In 1870, the novelist Charles Dickens passed away, and a little girl in London was recorded as exclaiming: ‘Mr Dickens dead? Then will Father Christmas die too?’
Dickens had come to be intrinsically associated with Christmas tradition – with the coming together of families, with good cheer, with gratitude and charity and the very spirit of the holiday – thanks to the publication of his novella A Christmas Carol. In Prose. Being a Ghost Story of Christmas, known most commonly as A Christmas Carol.
In 2007, a biographical movie about Dickens and A Christmas Carol was released, entitled The Man Who Invented Christmas. But of course, Dickens did not invent Christmas entirely. The holiday had grown out of the Roman festival of Saturnalia, the German festival of Yule, and a feast day to celebrate the birth of Christ on the winter solstice adopted by early Christians. But by the early 1800s, Christmas meant very little to most people. Oliver Cromwell and the Puritans had tried their best to ban the holiday, because any kind of frivolity was deemed ungodly and sinful, and now that the Industrial Revolution was in full swing, who had time for a holiday in any case?
Then, in the 1840s, a transformation took place in Britain. Queen Victoria had come to the throne in 1837, and her husband, Prince Albert, insisted that they had a tree in the palace for Christmas, decorated with candles and sweets and fruits and little gifts, as was the tradition where he grew up in Germany. Word of this got around – and sparked a new trend in homes all over the country. The first illustrated Christmas cards were created and sent, and this too quickly inspired a new tradition. People began to dust off the carols written long ago and write new ones, to sing together in homes or out on the street.
Amidst this exploration of new and old traditions, Charles Dickens sat down to write A Christmas Carol. But not because he had a burning need to encapsulate and share the Christmas spirit – because he needed money. Dickens’ previous works weren’t selling well, and his publisher was threatening to reduce his monthly income – at a time when his wife, Catherine, was expecting their fifth child. So Dickens knew he must write something to be sold, and quickly, and this new interest in Christmas seemed a marketable idea.
Once Dickens began writing, however, the novella became so much more to him than just a means to feed his family. The story and the characters drew him in. He wrote the book in just six weeks, roaming the streets of London at night as he pondered and plotted, crafting a story intended to teach benevolence and charity for the poor. His friend and biographer John Forster recorded that he ‘wept, and laughed, and wept again, and excited himself in a most extraordinary manner, in composition’ (Oxford Reader’s Companion to Dickens, 1999).
Dickens’ tale of the transformation of miserable old miser Ebenezer Scrooge was published on 19 December 1843. Though he could ill afford to, Dickens funded the publication himself (his publisher was dissatisfied with sales of his last book, Martin Chuzzlewit), and he priced the book at the relatively inexpensive five shillings, because he wanted it to be widely accessible.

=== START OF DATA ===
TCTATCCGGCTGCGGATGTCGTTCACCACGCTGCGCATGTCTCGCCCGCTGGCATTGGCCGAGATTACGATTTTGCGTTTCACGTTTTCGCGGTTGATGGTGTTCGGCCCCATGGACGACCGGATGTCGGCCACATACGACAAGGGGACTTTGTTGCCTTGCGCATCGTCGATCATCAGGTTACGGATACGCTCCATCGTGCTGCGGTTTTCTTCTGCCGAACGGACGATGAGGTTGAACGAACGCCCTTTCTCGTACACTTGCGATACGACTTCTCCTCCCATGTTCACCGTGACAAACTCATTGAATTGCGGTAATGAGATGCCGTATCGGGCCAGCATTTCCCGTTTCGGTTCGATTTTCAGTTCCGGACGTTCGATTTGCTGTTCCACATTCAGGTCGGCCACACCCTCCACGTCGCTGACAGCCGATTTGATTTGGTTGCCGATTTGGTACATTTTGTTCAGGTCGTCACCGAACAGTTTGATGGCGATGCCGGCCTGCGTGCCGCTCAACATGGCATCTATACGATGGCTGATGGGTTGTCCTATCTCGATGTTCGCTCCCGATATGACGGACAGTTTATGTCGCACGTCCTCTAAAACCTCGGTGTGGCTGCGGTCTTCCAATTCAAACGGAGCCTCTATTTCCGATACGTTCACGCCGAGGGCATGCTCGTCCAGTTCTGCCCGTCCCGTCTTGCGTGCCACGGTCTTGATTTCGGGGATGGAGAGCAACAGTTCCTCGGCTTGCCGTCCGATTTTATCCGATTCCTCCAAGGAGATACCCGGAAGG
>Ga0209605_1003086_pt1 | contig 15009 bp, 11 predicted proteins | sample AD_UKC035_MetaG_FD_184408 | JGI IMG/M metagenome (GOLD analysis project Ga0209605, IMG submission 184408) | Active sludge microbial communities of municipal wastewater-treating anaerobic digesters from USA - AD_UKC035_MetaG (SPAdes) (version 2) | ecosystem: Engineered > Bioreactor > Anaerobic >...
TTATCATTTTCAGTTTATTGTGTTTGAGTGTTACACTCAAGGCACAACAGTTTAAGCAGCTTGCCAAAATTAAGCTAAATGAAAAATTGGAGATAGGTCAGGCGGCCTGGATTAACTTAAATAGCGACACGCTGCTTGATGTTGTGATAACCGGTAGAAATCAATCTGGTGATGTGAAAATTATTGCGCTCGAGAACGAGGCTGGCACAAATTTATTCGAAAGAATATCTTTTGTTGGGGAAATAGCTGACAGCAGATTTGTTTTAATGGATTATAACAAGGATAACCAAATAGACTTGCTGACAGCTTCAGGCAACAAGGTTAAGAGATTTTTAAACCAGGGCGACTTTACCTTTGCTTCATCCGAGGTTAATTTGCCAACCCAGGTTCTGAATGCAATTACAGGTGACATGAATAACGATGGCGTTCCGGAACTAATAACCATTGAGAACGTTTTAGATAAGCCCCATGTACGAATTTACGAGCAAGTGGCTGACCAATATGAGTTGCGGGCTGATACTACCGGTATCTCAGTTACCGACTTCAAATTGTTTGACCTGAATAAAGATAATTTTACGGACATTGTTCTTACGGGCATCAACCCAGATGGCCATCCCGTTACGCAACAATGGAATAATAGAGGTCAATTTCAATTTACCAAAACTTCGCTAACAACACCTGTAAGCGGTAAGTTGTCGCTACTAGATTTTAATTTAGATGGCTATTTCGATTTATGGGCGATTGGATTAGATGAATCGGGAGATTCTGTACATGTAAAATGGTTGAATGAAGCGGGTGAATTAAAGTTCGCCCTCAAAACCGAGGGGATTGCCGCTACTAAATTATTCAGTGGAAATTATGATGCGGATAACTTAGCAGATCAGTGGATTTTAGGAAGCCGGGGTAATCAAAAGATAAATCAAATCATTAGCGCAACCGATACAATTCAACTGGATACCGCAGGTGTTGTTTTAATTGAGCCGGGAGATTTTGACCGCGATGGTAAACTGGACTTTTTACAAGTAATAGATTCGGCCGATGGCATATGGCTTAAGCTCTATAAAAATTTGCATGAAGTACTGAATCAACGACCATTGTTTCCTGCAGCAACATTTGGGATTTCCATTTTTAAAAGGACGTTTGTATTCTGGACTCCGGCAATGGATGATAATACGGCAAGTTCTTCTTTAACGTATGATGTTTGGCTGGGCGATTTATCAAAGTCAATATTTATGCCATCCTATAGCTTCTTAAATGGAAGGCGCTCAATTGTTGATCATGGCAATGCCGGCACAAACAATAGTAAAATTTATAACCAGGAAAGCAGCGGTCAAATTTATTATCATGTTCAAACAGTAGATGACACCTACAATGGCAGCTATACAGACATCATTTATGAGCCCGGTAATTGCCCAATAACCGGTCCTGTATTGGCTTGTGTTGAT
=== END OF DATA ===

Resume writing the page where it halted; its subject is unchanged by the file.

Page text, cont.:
The book was an instant sensation; the first print run of 6,000 copies sold out by Christmas Eve, and the publisher issued second and third editions before New Year’s Day. By the end of the following year, thirteen editions had been published. Not, it must be said, to Dickens’ financial benefit – the cost of publication set against the low sale price plus the issue of piracy meant the author never made much profit from A Christmas Carol.
But his story of redemption did succeed, beyond his wildest imaginings, because it reinvented Christmas. Setting aside the many traditions and associations that sprang up from A Christmas Carol – a romantic longing for snow, for example – the book put the heart in Christmas. Dickens reinvented it as ‘a good time; a kind, forgiving, charitable time’; he made Christmas a time for family, and generosity, and gratitude, and reconciliation; he coined the term ‘a merry Christmas’.
‘[A] national benefit and to every man or woman who reads it, a personal kindness’; that is how fellow writer William Makepeace Thackeray described A Christmas Carol (Fraser’s Magazine, Vol. 29). He wrote:
There is not a reader in England but that little creature [Tiny Tim] will be bond of union between the author and him; and he will say of Charles Dickens… ‘God bless him!’ What a feeling is this for a writer to be able to inspire, and what a reward to reap!
Dickens recognised that reward, and that his writing was his gift to the world. Upon his death, he was interred in Poets’ Corner, Westminster Abbey, with only his name and his dates of birth and death inscribed on the grave. This was in accordance with his wishes: in his will, he wrote: ‘I rest my claims to the remembrance of my country upon my published works’.
Remember him we do – and thank him, for all of his works, but especially the novella that ends, ‘God bless us, every one!’